Obama seeks to avoid going over half of the fiscal cliff

Throughout the “fiscal cliff” drama, I argued that once the middle class tax increase was called off (as seemed almost inevitable), Republicans would have the upper hand because President Obama fears sequestration more than Republicans do (or should). The key, then, was to keep sequestration on the table or, as I put it, “to go over half of the fiscal cliff.”

Now that we are about to take that plunge, sure enough, Obama is asking Congress for a short-term deficit reduction package of spending cuts and tax revenue that will delay steeper automatic cuts from kicking in on March 1. Republicans seem adamant, however, that additional tax revenue won’t be part of such a deal. Speaker Boehner said:

President Obama first proposed the sequester and insisted it become law. Republicans have twice voted to replace these arbitrary cuts with common sense cuts and reforms that protect our national defense. We believe there is a better way to reduce the deficit, but Americans do not support sacrificing real spending cuts for more tax hikes. The president’s sequester should be replaced with spending cuts and reforms that will start us on the path to balancing the budget in 10 years.

The first sentence is important — Obama proposed the sequester. This fact will make it difficult for him to the blame its economic consequences on Republicans, a growing priority for the president now that the economy has stopped growing.

Difficult, but not impossible. Obama is trying to return the playing field to something like its December 2012 shape by talking about closing tax loopholes. In other words , he wants to recouple spending cuts and tax hikes for the rich. When the Republicans insist they have already done tax increases so now it’s time to do spending cuts, Obama will claim that the Republicans are once again putting the economy at risk in order to protect the rich.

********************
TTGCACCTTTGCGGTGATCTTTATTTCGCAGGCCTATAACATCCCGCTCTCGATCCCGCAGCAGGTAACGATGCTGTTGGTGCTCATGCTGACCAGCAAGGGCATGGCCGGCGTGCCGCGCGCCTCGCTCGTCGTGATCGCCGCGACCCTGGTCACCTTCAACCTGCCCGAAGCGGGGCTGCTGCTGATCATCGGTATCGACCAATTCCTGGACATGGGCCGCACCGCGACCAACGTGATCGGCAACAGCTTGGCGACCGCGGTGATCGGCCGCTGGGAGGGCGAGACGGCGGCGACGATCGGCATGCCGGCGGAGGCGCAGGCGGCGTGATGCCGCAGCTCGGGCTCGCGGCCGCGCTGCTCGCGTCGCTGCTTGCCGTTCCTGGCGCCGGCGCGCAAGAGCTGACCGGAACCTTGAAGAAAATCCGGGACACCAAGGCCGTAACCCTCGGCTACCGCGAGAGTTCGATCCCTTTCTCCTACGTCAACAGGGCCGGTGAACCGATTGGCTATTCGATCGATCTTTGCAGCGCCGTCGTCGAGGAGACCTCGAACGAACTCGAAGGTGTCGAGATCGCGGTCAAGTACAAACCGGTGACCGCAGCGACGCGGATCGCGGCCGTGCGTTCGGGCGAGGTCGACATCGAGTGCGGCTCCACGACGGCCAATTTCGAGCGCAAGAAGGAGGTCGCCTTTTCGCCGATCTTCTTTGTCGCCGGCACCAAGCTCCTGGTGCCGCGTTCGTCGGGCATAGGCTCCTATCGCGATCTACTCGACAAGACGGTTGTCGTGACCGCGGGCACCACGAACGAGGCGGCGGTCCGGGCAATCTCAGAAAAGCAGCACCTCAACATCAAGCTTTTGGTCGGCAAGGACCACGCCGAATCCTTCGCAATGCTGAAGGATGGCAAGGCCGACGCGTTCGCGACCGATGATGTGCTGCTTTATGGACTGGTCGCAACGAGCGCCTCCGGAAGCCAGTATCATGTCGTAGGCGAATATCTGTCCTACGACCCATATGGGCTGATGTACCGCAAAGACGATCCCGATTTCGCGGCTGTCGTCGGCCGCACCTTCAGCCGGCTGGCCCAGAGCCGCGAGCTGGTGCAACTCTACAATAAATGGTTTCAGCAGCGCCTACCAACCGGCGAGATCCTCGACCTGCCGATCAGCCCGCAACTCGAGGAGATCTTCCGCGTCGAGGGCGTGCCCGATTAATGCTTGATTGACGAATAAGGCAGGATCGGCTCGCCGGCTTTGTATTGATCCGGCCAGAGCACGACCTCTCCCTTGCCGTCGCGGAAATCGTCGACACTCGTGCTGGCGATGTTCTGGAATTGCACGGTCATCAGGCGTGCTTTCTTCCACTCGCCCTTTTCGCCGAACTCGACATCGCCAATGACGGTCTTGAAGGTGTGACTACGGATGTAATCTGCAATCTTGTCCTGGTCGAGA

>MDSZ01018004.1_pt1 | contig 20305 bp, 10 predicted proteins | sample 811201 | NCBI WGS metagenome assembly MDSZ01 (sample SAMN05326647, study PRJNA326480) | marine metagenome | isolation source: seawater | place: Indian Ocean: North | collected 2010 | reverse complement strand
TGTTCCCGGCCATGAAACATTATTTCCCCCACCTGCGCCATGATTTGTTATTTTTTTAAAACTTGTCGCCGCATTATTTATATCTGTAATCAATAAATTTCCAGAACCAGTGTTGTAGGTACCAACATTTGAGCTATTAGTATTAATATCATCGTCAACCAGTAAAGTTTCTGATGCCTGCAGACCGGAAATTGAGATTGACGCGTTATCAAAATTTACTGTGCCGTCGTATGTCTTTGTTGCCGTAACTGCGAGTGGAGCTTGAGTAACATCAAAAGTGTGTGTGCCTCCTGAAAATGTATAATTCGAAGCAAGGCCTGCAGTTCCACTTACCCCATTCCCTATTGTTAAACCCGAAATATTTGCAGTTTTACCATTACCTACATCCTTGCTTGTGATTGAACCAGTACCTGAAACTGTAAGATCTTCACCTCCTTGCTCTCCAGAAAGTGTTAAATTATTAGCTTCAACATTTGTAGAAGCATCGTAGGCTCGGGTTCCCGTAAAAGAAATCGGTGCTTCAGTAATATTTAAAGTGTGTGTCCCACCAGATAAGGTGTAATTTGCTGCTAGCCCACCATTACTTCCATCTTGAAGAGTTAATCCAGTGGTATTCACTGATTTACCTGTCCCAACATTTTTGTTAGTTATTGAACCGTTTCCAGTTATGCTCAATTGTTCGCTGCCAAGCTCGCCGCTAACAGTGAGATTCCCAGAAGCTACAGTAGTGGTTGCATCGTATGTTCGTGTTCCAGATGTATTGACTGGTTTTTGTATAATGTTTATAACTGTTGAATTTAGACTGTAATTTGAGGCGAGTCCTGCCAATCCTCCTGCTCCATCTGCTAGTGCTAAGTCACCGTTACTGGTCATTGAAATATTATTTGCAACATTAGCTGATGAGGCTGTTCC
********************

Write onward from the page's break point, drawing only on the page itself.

But this time (a) it is Obama’s own idea that allegedly is putting the economy at risk and (b) there is no question of a tax increase on the middle class. So although Obama is not without arguments, his position is nowhere near as strong as it was two months ago. In fact, Republicans may have the upper hand.

What should Republicans do? They should propose spending cuts that make more sense than the blunderbuss reductions in the sequester, but that add up to the same amount. If the Democrats shock the world and agree, great — we will have sensible cuts. If they don’t agree, Republicans can, with some plausibility, blame sequestration on Obama for proposing it and the Democrats generally for not agreeing to modify it.

Finally, in the unlikely event that Obama shows a willingness to discuss entitlement reform in a serious way, Republicans should entertain a “grand bargain.” Otherwise, they should take the spending cuts that Obama graciously handed them, and save entitlement reform for the next time they can exert pressure on the White House.

JOHN adds: I don’t disagree with any of Paul’s observations, but as I have said before, I think it is overwhelmingly probable that the best deal the Republicans will be able to get is the one they already have, i.e., sequestration. So let’s take it: it will be the first significant spending cut in memory. As long as Obama keeps singing the same tune–the only one he knows, evidently–Republicans should just say no.

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